Along with regularly airing the masters, the National Symphony Orchestra has commissioned more than 60 original works, and regularly provides educational opportunities and exhibitions to aspiring composers, conductors, and musicians. Since 1986, the symphony has been a stalwart affiliate of The Kennedy Center and puts on as many as 175 performances there annually. Seven crystal chandeliers presented by Norway to The Kennedy Center dangle below the concert hall's intricate acoustical canopy and stare down the organ standing sentry at the back of the stage.
One of the oldest symphonic choruses in DC, Choral Arts has sung alongside the National Symphony Orchestra, the London Symphony Orchestra, and the Mariinsky Orchestra (among others), before 100,000 people in Red Square after the fall of communism and as carolers on The West Wing.
When the Rolling Stones wanted a chorus to sing with them during their last gig on their "50 and Counting" tour, they knew who to call: The Washington Chorus. That unexpected melding of talent is a testament to the group's stellar reputation—the Grammy-winning ensemble is noted for its ability to engage a wide range of audiences. And they've done just that for more than 50 seasons, delighting ears with a repertoire of classical masterpieces and modern compositions. Equally committed to enriching their community, the chorus performs free concerts throughout the greater D.C. area, sponsors a junior choir, and gently corrects anyone who misspells "requiem."
As their motto goes, "It's all about the music." Eschewing props, costumes, and staging for a focus on the sounds of voices and instruments, the Washington Concert Opera seeks to thrill audiences with performances by some of the profession's leading lights. Their stripped-down approach allows the company to focus on rarely produced works, from little-known Rossinis to classic Puccini B-sides.
Since 1981, the Gay Men’s Chorus of Washington, DC, has aimed to provide a gathering place for gay people and educate the public about their community through the arts. Since then, the award-winning choir—which rings with the voices of nearly 300 members—has performed at the Kennedy Center, the Lincoln Theatre, and the Obama inaugural celebration, as well as at venues throughout the world. Their upbeat productions also have been the soundtrack at community events for the Whitman-Walker Clinic and PFLAG.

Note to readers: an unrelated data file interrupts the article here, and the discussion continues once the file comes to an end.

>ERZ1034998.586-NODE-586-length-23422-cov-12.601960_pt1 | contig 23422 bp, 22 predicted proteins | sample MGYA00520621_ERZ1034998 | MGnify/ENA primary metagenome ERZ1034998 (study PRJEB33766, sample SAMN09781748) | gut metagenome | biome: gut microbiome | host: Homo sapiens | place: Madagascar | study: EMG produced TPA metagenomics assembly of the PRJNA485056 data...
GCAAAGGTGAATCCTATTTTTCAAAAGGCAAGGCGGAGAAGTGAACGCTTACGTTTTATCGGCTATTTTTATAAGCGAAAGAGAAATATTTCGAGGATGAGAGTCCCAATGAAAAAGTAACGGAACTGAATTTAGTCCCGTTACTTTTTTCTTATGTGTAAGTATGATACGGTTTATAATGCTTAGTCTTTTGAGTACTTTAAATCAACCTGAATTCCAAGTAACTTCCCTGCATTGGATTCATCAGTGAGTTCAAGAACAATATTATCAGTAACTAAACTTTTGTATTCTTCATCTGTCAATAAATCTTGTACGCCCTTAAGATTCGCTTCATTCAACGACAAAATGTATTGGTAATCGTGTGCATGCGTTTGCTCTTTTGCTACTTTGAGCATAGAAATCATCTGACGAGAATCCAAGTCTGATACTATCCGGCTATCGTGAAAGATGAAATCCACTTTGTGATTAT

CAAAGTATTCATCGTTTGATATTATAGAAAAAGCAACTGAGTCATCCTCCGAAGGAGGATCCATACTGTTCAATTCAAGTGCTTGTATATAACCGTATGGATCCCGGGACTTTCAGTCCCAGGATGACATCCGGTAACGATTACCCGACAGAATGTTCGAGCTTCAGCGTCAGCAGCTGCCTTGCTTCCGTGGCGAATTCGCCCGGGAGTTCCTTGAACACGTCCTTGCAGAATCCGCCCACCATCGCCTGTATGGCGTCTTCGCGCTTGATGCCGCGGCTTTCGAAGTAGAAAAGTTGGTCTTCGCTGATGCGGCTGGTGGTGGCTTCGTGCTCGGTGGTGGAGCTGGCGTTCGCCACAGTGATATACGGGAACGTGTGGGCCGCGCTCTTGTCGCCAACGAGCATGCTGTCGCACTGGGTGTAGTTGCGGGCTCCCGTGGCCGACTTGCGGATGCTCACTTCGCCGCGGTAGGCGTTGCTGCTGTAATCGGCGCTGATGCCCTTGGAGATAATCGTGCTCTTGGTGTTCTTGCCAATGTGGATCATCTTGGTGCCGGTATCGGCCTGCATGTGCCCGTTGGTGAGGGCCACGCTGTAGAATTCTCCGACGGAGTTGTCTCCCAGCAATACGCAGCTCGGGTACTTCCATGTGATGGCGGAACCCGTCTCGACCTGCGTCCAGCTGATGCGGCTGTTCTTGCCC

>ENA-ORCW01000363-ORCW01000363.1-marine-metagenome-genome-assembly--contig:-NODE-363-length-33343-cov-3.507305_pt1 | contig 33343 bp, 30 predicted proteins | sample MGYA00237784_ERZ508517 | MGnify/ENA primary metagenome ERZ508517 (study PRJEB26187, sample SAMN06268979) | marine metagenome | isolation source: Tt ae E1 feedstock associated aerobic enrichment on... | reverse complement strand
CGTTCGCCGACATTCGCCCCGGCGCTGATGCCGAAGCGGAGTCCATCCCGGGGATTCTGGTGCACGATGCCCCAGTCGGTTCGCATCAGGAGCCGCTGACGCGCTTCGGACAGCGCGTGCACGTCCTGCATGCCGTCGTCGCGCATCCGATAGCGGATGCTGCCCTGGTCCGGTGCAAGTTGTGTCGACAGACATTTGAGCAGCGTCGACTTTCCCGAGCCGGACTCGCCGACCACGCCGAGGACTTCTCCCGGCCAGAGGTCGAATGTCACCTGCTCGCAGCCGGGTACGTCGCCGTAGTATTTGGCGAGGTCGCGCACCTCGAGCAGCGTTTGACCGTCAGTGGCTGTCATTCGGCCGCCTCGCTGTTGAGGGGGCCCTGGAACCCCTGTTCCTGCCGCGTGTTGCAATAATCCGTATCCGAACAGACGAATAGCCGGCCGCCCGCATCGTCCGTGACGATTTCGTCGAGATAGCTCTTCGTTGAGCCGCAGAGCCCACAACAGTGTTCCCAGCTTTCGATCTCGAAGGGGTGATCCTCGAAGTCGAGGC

Las Vegas was the main inspiration or Shadow Room, a city the team felt set the bar for hospitality in the nightclub industry. But a carbon-copy of a Vegas club wasn't the endgame here; as CEO Swaptak Das told Metromix, "We wanted to build something that doesn't exist anywhere in the world." And in their K Street club, far from the neon lights of the Vegas Strip, they've certainly upped the ante—Shadow Room is outfitted with novel technologies designed to enhance the clubgoer's experience.
One example: you're on the crowded dance floor. You're warm, and there's nothing but ice cubes left in your drink. You look over to the bar, where there's a crowd waiting to put in their orders. But instead of joining the queue, you take out your cell phone, log into your Shadow Room account, and order (and electronically pay for) a drink. They'll text you when it's ready, and in the meantime, you can just keep dancing.
For those who have reserved tables, the club's Nteract touchscreen table order system takes this idea even further. According to The Washington Post, each table's tablet can be used to "order a drink, request tunes from the DJ, pay a bill or ask a valet to retrieve your car." Though these do-it-all devices would seem to be enough of a draw, tables have loads of other features as well, including HD televisions, digital surround sound, two computers, and Xbox 360.
When not enraptured in the club's digital ambiance, revelers can get back to that aforementioned dance floor, where DJs spin an eclectic mix of hip-hop, house, Top 40, rock, and ironic recordings of fax-machine transmissions.